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A "rock candy" fluorite from Cornwall. Possibly my favorite specimen in the mineral hall.
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Caradon .jpg



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PostPosted: Feb 27, 2011 09:53    Post subject: Re: Natural History Museum London  

A beautiful fluorite/galena combo from Wheal Mary Ann.


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MaryAnn.jpg



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PostPosted: Feb 27, 2011 09:56    Post subject: Re: Natural History Museum London  

Gemmy, intense blue fluorite from the Holmbush Mine, Callington, Cornwall. This is in the Russell Collection.


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PostPosted: Feb 27, 2011 10:07    Post subject: Re: Natural History Museum London  

The large and famous siderite pocket from Wheal Maudlin.


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PostPosted: Feb 27, 2011 10:09    Post subject: Re: Natural History Museum London  

Close-up of siderite with quartz, Wheal Maudlin, Cornwall.


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PostPosted: Feb 27, 2011 10:14    Post subject: Re: Natural History Museum London  

St. Agnes chalcopyrite.


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PostPosted: Feb 27, 2011 10:33    Post subject: Re: Natural History Museum London  

Another form of chalcopyrite from St. Agnes, Cornwall.


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PostPosted: Feb 27, 2011 10:35    Post subject: Re: Natural History Museum London  

A rare location piece of Cornish silver.


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PostPosted: Feb 27, 2011 10:42    Post subject: Re: Natural History Museum London  

And finally, one of those cases of huge and remarkable specimens that Jesse mentioned as being in the Geological Museum adjacent to the NHM. Note the boulder-size specimen of schorl and white apatite crystals from the famous old locality in Bovey Tracey, Devon!


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PostPosted: Feb 28, 2011 04:39    Post subject: Re: Natural History Museum London  

Back from London, pain on my legs, but with some pictures that will be posted in the Spanish side (sorry :-) ) as soon as I can.

I will write more comments later but I need to say two things now.

First: London museums should advice on their internet page about the dates of the "Term Holydays". Because of that I have had only 45 minutes to visit the Collection till the security people push me out (almost literally) and that thanks to the fact that it was "Last Friday of the Month" and I could join the party downstairs. :-)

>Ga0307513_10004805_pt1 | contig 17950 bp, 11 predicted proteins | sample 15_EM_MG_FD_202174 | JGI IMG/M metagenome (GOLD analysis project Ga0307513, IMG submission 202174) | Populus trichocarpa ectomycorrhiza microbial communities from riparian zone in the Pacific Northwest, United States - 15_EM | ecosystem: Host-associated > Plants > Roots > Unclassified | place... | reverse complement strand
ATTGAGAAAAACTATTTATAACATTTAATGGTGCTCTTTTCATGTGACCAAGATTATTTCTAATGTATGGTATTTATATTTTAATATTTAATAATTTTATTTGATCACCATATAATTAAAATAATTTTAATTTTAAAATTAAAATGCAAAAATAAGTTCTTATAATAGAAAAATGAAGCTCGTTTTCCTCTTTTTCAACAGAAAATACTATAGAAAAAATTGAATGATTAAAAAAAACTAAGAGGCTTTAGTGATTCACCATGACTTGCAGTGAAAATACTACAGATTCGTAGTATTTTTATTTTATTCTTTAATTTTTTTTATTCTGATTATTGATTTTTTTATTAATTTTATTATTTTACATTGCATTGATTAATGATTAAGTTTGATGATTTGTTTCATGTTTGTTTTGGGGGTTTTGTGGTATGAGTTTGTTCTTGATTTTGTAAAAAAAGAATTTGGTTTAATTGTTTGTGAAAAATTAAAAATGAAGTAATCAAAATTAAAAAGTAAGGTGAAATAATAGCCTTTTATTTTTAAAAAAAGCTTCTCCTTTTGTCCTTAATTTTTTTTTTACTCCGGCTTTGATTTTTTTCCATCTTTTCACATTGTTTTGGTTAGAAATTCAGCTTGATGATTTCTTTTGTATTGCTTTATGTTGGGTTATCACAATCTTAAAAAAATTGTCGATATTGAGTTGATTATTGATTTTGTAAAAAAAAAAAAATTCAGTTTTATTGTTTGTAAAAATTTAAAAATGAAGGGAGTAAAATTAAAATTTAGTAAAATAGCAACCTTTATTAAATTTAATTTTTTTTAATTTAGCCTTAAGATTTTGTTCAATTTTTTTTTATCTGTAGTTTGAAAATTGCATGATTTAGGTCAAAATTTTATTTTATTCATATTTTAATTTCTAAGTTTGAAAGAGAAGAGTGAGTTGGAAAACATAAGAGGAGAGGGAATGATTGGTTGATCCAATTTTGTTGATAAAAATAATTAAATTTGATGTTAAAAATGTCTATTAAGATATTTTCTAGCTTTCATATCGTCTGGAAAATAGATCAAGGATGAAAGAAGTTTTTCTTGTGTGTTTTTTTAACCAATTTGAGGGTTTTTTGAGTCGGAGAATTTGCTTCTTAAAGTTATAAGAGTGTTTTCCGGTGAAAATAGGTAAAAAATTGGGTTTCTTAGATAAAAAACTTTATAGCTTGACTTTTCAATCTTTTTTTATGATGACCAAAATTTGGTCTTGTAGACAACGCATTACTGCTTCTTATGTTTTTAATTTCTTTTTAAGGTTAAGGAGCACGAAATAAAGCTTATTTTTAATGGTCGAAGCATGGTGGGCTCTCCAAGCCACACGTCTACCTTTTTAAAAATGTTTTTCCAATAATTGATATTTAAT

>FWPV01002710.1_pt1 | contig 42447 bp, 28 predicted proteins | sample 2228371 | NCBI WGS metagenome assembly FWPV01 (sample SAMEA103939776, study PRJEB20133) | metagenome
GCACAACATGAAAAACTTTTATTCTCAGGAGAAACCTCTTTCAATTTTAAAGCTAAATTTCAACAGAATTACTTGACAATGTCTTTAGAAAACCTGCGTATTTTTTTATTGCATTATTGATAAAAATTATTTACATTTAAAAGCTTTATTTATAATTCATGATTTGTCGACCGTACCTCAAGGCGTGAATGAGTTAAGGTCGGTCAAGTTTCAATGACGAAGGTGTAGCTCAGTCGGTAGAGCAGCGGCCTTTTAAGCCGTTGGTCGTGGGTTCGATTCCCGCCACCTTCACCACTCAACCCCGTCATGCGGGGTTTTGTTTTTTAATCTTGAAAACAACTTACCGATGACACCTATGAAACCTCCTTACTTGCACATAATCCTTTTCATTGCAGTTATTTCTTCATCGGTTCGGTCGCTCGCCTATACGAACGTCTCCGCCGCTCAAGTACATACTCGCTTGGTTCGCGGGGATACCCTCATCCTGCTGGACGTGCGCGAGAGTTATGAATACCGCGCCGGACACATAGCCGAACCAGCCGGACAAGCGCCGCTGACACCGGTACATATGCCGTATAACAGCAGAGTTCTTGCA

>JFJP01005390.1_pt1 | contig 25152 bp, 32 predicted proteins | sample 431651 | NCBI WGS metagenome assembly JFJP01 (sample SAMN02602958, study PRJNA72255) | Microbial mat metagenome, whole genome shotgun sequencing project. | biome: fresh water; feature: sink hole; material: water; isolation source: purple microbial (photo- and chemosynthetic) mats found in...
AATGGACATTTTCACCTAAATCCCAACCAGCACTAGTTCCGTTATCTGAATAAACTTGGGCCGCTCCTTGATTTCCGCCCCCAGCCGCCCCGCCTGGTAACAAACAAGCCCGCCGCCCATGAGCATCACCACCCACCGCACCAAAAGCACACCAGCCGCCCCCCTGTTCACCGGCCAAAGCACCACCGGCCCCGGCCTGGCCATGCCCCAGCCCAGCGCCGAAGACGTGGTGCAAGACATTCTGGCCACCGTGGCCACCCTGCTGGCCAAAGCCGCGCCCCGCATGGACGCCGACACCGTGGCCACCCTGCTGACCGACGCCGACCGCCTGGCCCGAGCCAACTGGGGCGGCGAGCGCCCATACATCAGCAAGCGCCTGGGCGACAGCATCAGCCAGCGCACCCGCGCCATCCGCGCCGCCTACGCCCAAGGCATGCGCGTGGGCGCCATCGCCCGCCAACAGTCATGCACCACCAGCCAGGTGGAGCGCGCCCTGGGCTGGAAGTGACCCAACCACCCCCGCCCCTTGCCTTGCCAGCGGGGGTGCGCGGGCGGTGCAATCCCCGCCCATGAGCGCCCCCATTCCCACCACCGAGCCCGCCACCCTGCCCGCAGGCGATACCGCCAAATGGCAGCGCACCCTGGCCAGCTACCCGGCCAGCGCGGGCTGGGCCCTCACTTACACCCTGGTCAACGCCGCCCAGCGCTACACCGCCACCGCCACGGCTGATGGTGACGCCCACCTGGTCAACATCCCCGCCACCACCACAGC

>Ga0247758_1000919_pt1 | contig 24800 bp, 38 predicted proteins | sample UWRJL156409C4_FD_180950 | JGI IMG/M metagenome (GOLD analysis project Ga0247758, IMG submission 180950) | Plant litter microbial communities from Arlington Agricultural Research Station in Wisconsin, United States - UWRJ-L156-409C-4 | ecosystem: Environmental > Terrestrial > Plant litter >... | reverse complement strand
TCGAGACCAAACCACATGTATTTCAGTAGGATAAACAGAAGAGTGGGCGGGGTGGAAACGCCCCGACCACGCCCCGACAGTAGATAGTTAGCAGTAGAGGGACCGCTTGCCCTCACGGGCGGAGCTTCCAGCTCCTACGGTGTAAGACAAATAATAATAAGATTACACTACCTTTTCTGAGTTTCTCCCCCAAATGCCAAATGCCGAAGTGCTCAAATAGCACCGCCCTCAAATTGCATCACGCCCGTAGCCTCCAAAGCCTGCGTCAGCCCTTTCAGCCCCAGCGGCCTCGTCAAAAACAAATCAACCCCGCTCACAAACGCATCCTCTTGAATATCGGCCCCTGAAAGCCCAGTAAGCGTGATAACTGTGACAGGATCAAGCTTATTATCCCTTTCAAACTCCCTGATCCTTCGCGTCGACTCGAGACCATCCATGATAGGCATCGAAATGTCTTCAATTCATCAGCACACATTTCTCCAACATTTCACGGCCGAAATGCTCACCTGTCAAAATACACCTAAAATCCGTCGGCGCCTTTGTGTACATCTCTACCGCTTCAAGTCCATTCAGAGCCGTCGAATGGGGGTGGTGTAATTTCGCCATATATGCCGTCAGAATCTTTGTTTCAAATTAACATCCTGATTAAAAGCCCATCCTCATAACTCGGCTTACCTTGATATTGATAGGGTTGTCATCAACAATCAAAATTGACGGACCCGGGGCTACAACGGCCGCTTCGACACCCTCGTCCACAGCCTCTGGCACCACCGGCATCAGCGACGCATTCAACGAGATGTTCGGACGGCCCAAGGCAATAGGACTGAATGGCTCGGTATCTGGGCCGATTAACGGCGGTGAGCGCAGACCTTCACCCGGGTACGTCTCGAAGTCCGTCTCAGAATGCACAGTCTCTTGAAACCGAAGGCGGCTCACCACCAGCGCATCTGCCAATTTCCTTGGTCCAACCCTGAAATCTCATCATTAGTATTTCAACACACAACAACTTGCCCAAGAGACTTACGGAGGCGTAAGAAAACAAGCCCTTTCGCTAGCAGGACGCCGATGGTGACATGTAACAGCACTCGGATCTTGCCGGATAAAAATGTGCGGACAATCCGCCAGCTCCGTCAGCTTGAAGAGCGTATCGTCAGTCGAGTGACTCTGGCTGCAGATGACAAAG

Second: In the line of Jordi's proposal. Wouldn't be nice if the Museums would keep a database of the specimens being shown (with pictures or not) that could be accessed from the Internet? I think that could be a good step forward in the path of "knowledge dissemination" and may be a not-so-difficult one.

Let me now finish with a picture of a poster that would make more sense in this side that the Spanish one. Do you recognize the face? ;-)

Cheers

Arturo



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Tom Tucker




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PostPosted: Feb 28, 2011 12:20    Post subject: Re: Natural History Museum London  

I had the pleasure of visiting the Natural History Museum about 12 years ago. I remember most the large BOURNONITE specimen from Cornwall, and also the interesting "Sunday Rock" - a laminated recent deposition of microcrystalline BARYTE, which as I recall the explanation - has obviously thicker lamina every seventh layer - due to the miners not working on Sunday, and the water pumps being shut off, permitting a thicker deposit of new mineral. Of course, I suppose it's not really a mineral, since the hand of Man was significant in its origin.
A feature I wish all museums would adopt - there was a poster on a wall with an index to the various cases where the different species could be seen. It might not have been current or complete, but it was helpful in locating all the ANATASE, and TYUYAMUNITE for example.
Another bonus - near to the museum was a publications sales office of the Geological Survey, where a very helpful saleslady led me to a variety of publications about British geology.
A great museum, photography allowed, and only a handful of other visitors during the two or three hours I was there.